Motor shaft 16 extends through an opening in and is supported by a support plate 22 which is proximal to DC motor 14 and which is secured to handle 12 of the toothbrush, such that it does not move. A second support plate 24 in which the distal end of drive shaft 16 is mounted away from support plate 22 in a direction away from motor 14. Positioned between the two support plates 22 and 24 are standoff members 26 and 28. Support plates 22 and 24 and standoff members 26 and 28 are connected together by screws 30-30, with two spaced screws for each standoff member. Standoff members 26 and 28 are located adjacent opposing sides of the support plates, with one standoff member being positioned toward one orthogonal side adjacent and the other standoff member being positioned toward the other orthogonal side adjacent, as shown in FIGS. 3 and 4 most clearly. This specific arrangement could be varied, however. In the embodiment shown, support plates 22 and 24 and the standoff members 26 and 28 are made from a hard plastic.
 A plastic sleeve 20 is coupled to the eccentric portion 18 of the motor shaft, so that sleeve 20 rotates with action of the motor shaft. Extending also between support plates 22 and 24 and rotatable therein is a brushhead shaft 32. Attached fixedly to brushhead shaft 32 between support plates 22 and 24 and positioned longitudinally in line with sleeve 20 along brushhead shaft 32 is a yoke member 36. Secured to and between a free end 35 of sleeve 20 and a free end 37 of yoke member 36 is a spring member 38. Spring member 38 is a compression spring in the embodiment shown which, in one position, shown in FIG. 3, is compressed, and in another position, shown in FIG. 4, is released (extended), which occurs alternately as motor shaft 16 rotates. The sleeve 20 alternately compresses and releases spring 38 as the motor shaft rotates. Spring 38 has a spring rate of 10-30 Newtons/mm, preferably approximately 18.8 Newtons/mm. In the embodiment shown in FIGS. 1 and 2, brushhead shaft 32 is shown in two parts, the proximal part extending between and supported by the two support plates 22 and 24, while the distal part, onto which a brushhead 38 is removably connected, extends away from support plate 24. At the distal end of brushhead assembly 40 is a set of bristles 42.
 In operation, spring 38 acts as a link between the eccentric portion 18 of motor shaft 16 and the brushhead shaft 32. When operated at the correct frequency, the excited spring operates to produce a sweeping alternating motion of brushhead shaft 32. In the embodiment shown, the angle of motion is between 6°-18°, while the frequency is between 150-300 Hz. The sweeping action is produced by the action of the spring 38 on yoke 36. The distance between the spring/yoke connection and the axis of the brushhead shaft is referred to as a moment arm. The moment arm in the embodiment shown is preferably 7.5 mm long, but can vary between 2 and 15 mm.
 The drive train shown in operation uses a mechanical excitation of spring member 38, to produce a resonant response of the spring member and the brushhead near to or at the resonant frequency of the dynamic system. The force generated by the plastic sleeve 20 by means of the rotating eccentric shaft excites spring 38. At the distal end of spring 38, the force applied to the moment arm provides the required torque to the brushhead shaft to produce the sweeping motion of the brushhead assembly 40 and the bristles 42.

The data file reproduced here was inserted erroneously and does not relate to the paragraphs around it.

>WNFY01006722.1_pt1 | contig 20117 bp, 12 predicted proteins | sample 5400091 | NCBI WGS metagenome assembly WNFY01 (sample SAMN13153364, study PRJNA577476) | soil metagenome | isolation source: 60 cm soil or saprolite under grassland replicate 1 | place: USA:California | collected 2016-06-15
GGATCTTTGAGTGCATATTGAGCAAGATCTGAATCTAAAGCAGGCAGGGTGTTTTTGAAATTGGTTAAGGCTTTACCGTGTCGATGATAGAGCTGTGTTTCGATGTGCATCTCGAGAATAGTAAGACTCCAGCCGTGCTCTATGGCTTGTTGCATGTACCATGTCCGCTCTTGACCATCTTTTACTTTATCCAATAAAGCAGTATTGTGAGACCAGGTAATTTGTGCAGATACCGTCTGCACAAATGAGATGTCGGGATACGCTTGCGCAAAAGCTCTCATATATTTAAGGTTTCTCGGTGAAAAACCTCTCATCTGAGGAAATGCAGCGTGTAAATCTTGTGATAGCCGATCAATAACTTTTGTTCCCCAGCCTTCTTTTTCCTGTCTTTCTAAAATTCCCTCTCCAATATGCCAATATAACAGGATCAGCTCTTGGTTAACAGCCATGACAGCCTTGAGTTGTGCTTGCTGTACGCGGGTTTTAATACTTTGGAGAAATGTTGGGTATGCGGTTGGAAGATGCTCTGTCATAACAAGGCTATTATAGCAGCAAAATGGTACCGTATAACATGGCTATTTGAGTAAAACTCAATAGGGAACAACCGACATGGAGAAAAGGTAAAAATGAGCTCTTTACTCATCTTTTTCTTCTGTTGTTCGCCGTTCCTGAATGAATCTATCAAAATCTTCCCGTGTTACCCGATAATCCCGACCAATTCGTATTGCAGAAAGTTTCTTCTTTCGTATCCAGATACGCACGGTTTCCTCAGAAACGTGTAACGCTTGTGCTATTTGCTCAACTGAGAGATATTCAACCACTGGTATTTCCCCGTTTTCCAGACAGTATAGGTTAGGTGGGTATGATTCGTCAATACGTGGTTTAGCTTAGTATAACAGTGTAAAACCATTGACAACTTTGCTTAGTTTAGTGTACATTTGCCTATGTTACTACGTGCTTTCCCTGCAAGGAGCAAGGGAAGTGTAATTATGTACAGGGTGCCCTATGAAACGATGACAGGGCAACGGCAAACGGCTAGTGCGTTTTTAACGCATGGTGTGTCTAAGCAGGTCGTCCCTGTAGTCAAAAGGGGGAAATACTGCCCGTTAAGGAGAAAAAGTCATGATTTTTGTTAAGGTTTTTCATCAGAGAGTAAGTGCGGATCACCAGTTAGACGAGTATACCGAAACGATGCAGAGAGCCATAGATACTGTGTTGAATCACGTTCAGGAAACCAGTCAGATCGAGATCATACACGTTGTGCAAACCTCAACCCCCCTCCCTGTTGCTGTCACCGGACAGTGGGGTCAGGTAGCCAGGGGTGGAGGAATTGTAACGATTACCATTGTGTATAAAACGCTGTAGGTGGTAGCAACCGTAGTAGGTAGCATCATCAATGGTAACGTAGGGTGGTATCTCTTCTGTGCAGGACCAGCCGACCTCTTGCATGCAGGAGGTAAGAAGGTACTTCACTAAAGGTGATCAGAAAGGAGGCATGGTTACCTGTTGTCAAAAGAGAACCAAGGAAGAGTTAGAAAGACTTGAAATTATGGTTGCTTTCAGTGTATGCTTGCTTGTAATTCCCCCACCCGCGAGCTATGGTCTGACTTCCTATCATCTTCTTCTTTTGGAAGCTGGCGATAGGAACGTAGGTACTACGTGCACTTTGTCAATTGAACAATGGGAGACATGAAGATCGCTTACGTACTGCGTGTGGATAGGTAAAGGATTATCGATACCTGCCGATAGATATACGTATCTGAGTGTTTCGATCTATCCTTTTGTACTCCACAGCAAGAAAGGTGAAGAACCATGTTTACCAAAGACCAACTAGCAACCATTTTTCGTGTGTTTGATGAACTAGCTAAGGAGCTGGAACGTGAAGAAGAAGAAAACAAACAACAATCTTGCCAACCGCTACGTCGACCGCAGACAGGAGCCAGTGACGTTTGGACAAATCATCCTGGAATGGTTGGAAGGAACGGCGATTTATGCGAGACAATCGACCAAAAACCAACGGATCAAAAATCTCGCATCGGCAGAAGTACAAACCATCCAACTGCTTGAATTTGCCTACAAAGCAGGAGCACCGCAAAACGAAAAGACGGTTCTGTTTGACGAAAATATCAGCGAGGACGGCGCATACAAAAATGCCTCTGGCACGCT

Depending upon the voltage supplied to DC motor 14, the stiffness of the spring member 38 and the inertia of the overall system, the desired resonant mode of the spring can be controlled. The amplitude of the bristle motion can be controlled by varying the eccentricity of the eccentric portion 18 of the drive shaft, the frequency of operation and the length of the moment arm. Amplitude is also affected by the moment of inertia of the oscillating components, including the brushhead shaft and the brushhead assembly.
 In the arrangement of FIGS. 1-5, the spring member 38 serves two purposes; (1) it constrains the motion of the plastic sleeve 20 to a sweeping alternating motion (instead of a rotating action), which is effective for teeth cleaning, and (2) it facilitates the overall resonant frequency of the dynamic system. Depending upon the stiffness of the compression spring and the system inertia, the resonant frequency of the oscillating system for the sweeping motion can be adjusted.
 FIG. 6 shows an alternate embodiment, in which the toothbrush motor 50 motor drives a first gear 52 which in turn drives a mating gear 54 to which is mounted an eccentric shaft 56 on which a plastic sleeve 58 is positioned. With this drive train arrangement, it is possible to provide a lower cost toothbrush, primarily because the speed multiplying effect of the gear arrangement permits the use of a lower speed and hence lower cost motor. It may also be used to vary the frequency of the brushhead motion. The embodiment of FIG. 6, as with the other embodiments described above, is suitable for use in other personal care appliances, such as for instance electric shavers, which may require a different operating frequency.
 FIG. 7 shows an alternative spring embodiment for the embodiments of FIGS. 1-6, includes two springs 60 and 62 in an otherwise similar drive train arrangement. The springs have a pre-load such that the two springs stay in some state of compression at all times, instead of alternating between compression and extension. This arrangement results in reduced fatigue and reduced noise for the appliance.
 Hence, a drive train for a power toothbrush has been disclosed which uses a mechanical drive arrangement operating on a spring assembly, in which an eccentric portion of the drive shaft is used to excite the spring member and produce the desired resonant sweeping motion of the brushhead.
 Although a preferred embodiment of the invention has been disclosed for purposes of illustration, it should be understood that various changes, modifications and substitutions may be incorporated in the embodiment without departing from the spirit of the invention, which is defined by the claims which follow.
Patent applications by Tyler G. Kloster, Snoqualmie, WA US
Patent applications by Wolter F. Benning, Seattle, WA US
Patent applications by Yu-Wen Chang, Mercer Island, WA US
Patent applications by KONINKLIJKE PHILIPS ELECTRONICS N.V.
Patent applications in class Handle mount
Patent applications in all subclasses Handle mount